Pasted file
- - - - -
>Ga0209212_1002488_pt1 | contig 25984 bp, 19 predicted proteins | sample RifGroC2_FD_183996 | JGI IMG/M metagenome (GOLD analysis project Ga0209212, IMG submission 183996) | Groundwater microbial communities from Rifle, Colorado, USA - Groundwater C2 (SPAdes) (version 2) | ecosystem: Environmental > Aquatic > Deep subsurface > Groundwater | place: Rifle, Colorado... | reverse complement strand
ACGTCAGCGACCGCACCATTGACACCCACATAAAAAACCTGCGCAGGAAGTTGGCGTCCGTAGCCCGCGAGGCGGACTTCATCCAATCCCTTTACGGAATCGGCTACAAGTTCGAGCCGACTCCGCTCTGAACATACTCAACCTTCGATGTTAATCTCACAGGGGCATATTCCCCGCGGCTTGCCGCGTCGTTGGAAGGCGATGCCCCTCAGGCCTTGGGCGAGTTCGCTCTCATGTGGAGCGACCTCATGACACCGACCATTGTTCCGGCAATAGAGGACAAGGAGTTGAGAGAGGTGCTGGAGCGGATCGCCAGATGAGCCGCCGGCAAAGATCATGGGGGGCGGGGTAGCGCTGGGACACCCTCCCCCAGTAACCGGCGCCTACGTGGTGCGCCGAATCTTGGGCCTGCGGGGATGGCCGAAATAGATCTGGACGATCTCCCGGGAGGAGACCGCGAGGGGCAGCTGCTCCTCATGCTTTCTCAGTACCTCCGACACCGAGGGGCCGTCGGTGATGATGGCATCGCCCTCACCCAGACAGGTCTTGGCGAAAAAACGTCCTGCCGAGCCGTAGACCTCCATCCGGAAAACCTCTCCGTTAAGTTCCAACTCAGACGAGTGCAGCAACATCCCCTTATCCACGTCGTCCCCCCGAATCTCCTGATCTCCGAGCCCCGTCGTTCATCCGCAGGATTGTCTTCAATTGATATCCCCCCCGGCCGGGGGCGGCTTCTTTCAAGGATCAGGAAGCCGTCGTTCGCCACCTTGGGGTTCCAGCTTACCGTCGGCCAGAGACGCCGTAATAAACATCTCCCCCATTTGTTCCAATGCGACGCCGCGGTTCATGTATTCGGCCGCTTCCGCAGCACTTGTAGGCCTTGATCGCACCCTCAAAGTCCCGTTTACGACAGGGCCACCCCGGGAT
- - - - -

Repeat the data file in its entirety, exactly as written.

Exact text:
>Ga0209212_1002488_pt1 | contig 25984 bp, 19 predicted proteins | sample RifGroC2_FD_183996 | JGI IMG/M metagenome (GOLD analysis project Ga0209212, IMG submission 183996) | Groundwater microbial communities from Rifle, Colorado, USA - Groundwater C2 (SPAdes) (version 2) | ecosystem: Environmental > Aquatic > Deep subsurface > Groundwater | place: Rifle, Colorado... | reverse complement strand
ACGTCAGCGACCGCACCATTGACACCCACATAAAAAACCTGCGCAGGAAGTTGGCGTCCGTAGCCCGCGAGGCGGACTTCATCCAATCCCTTTACGGAATCGGCTACAAGTTCGAGCCGACTCCGCTCTGAACATACTCAACCTTCGATGTTAATCTCACAGGGGCATATTCCCCGCGGCTTGCCGCGTCGTTGGAAGGCGATGCCCCTCAGGCCTTGGGCGAGTTCGCTCTCATGTGGAGCGACCTCATGACACCGACCATTGTTCCGGCAATAGAGGACAAGGAGTTGAGAGAGGTGCTGGAGCGGATCGCCAGATGAGCCGCCGGCAAAGATCATGGGGGGCGGGGTAGCGCTGGGACACCCTCCCCCAGTAACCGGCGCCTACGTGGTGCGCCGAATCTTGGGCCTGCGGGGATGGCCGAAATAGATCTGGACGATCTCCCGGGAGGAGACCGCGAGGGGCAGCTGCTCCTCATGCTTTCTCAGTACCTCCGACACCGAGGGGCCGTCGGTGATGATGGCATCGCCCTCACCCAGACAGGTCTTGGCGAAAAAACGTCCTGCCGAGCCGTAGACCTCCATCCGGAAAACCTCTCCGTTAAGTTCCAACTCAGACGAGTGCAGCAACATCCCCTTATCCACGTCGTCCCCCCGAATCTCCTGATCTCCGAGCCCCGTCGTTCATCCGCAGGATTGTCTTCAATTGATATCCCCCCCGGCCGGGGGCGGCTTCTTTCAAGGATCAGGAAGCCGTCGTTCGCCACCTTGGGGTTCCAGCTTACCGTCGGCCAGAGACGCCGTAATAAACATCTCCCCCATTTGTTCCAATGCGACGCCGCGGTTCATGTATTCGGCCGCTTCCGCAGCACTTGTAGGCCTTGATCGCACCCTCAAAGTCCCGTTTACGACAGGGCCACCCCGGGAT